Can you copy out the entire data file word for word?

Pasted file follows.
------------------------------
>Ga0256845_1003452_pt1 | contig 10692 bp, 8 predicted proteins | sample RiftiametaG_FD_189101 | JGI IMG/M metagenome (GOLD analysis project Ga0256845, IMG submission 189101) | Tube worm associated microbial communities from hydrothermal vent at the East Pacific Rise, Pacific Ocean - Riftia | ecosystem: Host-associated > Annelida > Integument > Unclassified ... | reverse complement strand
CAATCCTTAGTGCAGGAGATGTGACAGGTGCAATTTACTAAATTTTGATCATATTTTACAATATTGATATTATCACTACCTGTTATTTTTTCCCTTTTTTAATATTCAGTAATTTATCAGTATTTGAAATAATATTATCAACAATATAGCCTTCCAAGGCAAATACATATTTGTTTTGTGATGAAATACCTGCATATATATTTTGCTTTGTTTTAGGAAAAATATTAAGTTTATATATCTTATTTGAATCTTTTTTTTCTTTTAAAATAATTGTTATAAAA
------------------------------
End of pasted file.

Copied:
>Ga0256845_1003452_pt1 | contig 10692 bp, 8 predicted proteins | sample RiftiametaG_FD_189101 | JGI IMG/M metagenome (GOLD analysis project Ga0256845, IMG submission 189101) | Tube worm associated microbial communities from hydrothermal vent at the East Pacific Rise, Pacific Ocean - Riftia | ecosystem: Host-associated > Annelida > Integument > Unclassified ... | reverse complement strand
CAATCCTTAGTGCAGGAGATGTGACAGGTGCAATTTACTAAATTTTGATCATATTTTACAATATTGATATTATCACTACCTGTTATTTTTTCCCTTTTTTAATATTCAGTAATTTATCAGTATTTGAAATAATATTATCAACAATATAGCCTTCCAAGGCAAATACATATTTGTTTTGTGATGAAATACCTGCATATATATTTTGCTTTGTTTTAGGAAAAATATTAAGTTTATATATCTTATTTGAATCTTTTTTTTCTTTTAAAATAATTGTTATAAAA